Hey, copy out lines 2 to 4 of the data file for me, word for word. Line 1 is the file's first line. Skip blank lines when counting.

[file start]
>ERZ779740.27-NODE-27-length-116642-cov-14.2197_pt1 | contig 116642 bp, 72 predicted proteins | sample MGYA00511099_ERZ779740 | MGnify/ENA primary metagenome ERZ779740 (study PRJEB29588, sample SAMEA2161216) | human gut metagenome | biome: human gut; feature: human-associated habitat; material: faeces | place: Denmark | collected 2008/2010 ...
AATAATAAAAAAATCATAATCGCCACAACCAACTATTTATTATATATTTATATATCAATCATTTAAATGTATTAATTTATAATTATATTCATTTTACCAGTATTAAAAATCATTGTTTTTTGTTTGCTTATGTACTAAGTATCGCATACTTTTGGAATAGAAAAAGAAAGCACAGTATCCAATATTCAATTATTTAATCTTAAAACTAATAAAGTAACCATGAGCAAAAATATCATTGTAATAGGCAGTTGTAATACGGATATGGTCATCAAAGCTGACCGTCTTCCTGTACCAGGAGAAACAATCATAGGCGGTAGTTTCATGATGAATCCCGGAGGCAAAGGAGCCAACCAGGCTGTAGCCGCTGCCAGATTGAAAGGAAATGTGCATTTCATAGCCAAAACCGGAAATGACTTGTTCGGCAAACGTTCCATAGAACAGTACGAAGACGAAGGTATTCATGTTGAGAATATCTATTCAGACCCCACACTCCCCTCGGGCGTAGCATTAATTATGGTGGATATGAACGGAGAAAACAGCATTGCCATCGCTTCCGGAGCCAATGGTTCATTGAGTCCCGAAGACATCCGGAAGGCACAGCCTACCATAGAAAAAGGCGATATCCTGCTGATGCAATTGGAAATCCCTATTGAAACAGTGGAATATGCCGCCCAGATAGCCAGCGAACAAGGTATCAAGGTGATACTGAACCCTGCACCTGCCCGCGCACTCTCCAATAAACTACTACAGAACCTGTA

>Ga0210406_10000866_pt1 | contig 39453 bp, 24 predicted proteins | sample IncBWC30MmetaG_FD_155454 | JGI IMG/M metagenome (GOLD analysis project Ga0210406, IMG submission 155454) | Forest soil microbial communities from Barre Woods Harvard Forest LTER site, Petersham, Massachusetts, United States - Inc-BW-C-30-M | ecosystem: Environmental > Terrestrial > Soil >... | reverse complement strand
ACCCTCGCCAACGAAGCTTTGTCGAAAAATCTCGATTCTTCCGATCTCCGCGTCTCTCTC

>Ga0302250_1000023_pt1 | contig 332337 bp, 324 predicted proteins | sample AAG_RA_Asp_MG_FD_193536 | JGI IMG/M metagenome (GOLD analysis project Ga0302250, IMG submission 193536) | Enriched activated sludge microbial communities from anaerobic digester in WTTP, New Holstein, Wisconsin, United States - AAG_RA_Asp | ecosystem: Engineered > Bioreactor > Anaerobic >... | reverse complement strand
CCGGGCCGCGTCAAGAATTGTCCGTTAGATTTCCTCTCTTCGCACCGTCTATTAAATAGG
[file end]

AATAATAAAAAAATCATAATCGCCACAACCAACTATTTATTATATATTTATATATCAATCATTTAAATGTATTAATTTATAATTATATTCATTTTACCAGTATTAAAAATCATTGTTTTTTGTTTGCTTATGTACTAAGTATCGCATACTTTTGGAATAGAAAAAGAAAGCACAGTATCCAATATTCAATTATTTAATCTTAAAACTAATAAAGTAACCATGAGCAAAAATATCATTGTAATAGGCAGTTGTAATACGGATATGGTCATCAAAGCTGACCGTCTTCCTGTACCAGGAGAAACAATCATAGGCGGTAGTTTCATGATGAATCCCGGAGGCAAAGGAGCCAACCAGGCTGTAGCCGCTGCCAGATTGAAAGGAAATGTGCATTTCATAGCCAAAACCGGAAATGACTTGTTCGGCAAACGTTCCATAGAACAGTACGAAGACGAAGGTATTCATGTTGAGAATATCTATTCAGACCCCACACTCCCCTCGGGCGTAGCATTAATTATGGTGGATATGAACGGAGAAAACAGCATTGCCATCGCTTCCGGAGCCAATGGTTCATTGAGTCCCGAAGACATCCGGAAGGCACAGCCTACCATAGAAAAAGGCGATATCCTGCTGATGCAATTGGAAATCCCTATTGAAACAGTGGAATATGCCGCCCAGATAGCCAGCGAACAAGGTATCAAGGTGATACTGAACCCTGCACCTGCCCGCGCACTCTCCAATAAACTACTACAGAACCTGTA

>Ga0210406_10000866_pt1 | contig 39453 bp, 24 predicted proteins | sample IncBWC30MmetaG_FD_155454 | JGI IMG/M metagenome (GOLD analysis project Ga0210406, IMG submission 155454) | Forest soil microbial communities from Barre Woods Harvard Forest LTER site, Petersham, Massachusetts, United States - Inc-BW-C-30-M | ecosystem: Environmental > Terrestrial > Soil >... | reverse complement strand
ACCCTCGCCAACGAAGCTTTGTCGAAAAATCTCGATTCTTCCGATCTCCGCGTCTCTCTC